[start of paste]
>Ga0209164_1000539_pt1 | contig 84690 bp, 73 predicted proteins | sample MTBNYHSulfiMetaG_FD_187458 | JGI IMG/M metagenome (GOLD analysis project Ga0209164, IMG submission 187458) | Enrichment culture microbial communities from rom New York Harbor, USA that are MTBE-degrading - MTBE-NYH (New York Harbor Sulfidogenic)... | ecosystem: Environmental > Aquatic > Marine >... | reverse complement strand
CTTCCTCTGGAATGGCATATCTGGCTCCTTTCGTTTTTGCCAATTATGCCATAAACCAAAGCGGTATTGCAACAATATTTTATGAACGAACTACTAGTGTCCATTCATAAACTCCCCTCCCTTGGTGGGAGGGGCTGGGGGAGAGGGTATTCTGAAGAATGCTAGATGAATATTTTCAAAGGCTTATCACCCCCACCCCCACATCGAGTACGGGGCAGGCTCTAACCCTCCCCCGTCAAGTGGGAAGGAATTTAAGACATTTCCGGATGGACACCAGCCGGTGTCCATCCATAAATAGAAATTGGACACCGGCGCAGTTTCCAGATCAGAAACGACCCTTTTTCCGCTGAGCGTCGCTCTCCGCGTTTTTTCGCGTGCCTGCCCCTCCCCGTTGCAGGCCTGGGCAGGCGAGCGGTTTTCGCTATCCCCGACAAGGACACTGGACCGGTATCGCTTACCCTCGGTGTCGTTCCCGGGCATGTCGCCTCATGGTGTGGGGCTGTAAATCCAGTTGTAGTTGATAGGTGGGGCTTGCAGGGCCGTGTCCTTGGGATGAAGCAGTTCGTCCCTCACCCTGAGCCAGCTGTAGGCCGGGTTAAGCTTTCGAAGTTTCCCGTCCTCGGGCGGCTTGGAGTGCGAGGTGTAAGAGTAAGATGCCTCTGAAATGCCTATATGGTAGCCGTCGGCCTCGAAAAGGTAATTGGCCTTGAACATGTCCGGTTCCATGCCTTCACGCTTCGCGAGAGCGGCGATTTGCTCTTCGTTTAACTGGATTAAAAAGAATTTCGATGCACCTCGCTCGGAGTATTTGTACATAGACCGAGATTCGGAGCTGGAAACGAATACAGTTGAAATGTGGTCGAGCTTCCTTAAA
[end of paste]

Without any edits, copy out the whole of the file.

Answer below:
>Ga0209164_1000539_pt1 | contig 84690 bp, 73 predicted proteins | sample MTBNYHSulfiMetaG_FD_187458 | JGI IMG/M metagenome (GOLD analysis project Ga0209164, IMG submission 187458) | Enrichment culture microbial communities from rom New York Harbor, USA that are MTBE-degrading - MTBE-NYH (New York Harbor Sulfidogenic)... | ecosystem: Environmental > Aquatic > Marine >... | reverse complement strand
CTTCCTCTGGAATGGCATATCTGGCTCCTTTCGTTTTTGCCAATTATGCCATAAACCAAAGCGGTATTGCAACAATATTTTATGAACGAACTACTAGTGTCCATTCATAAACTCCCCTCCCTTGGTGGGAGGGGCTGGGGGAGAGGGTATTCTGAAGAATGCTAGATGAATATTTTCAAAGGCTTATCACCCCCACCCCCACATCGAGTACGGGGCAGGCTCTAACCCTCCCCCGTCAAGTGGGAAGGAATTTAAGACATTTCCGGATGGACACCAGCCGGTGTCCATCCATAAATAGAAATTGGACACCGGCGCAGTTTCCAGATCAGAAACGACCCTTTTTCCGCTGAGCGTCGCTCTCCGCGTTTTTTCGCGTGCCTGCCCCTCCCCGTTGCAGGCCTGGGCAGGCGAGCGGTTTTCGCTATCCCCGACAAGGACACTGGACCGGTATCGCTTACCCTCGGTGTCGTTCCCGGGCATGTCGCCTCATGGTGTGGGGCTGTAAATCCAGTTGTAGTTGATAGGTGGGGCTTGCAGGGCCGTGTCCTTGGGATGAAGCAGTTCGTCCCTCACCCTGAGCCAGCTGTAGGCCGGGTTAAGCTTTCGAAGTTTCCCGTCCTCGGGCGGCTTGGAGTGCGAGGTGTAAGAGTAAGATGCCTCTGAAATGCCTATATGGTAGCCGTCGGCCTCGAAAAGGTAATTGGCCTTGAACATGTCCGGTTCCATGCCTTCACGCTTCGCGAGAGCGGCGATTTGCTCTTCGTTTAACTGGATTAAAAAGAATTTCGATGCACCTCGCTCGGAGTATTTGTACATAGACCGAGATTCGGAGCTGGAAACGAATACAGTTGAAATGTGGTCGAGCTTCCTTAAA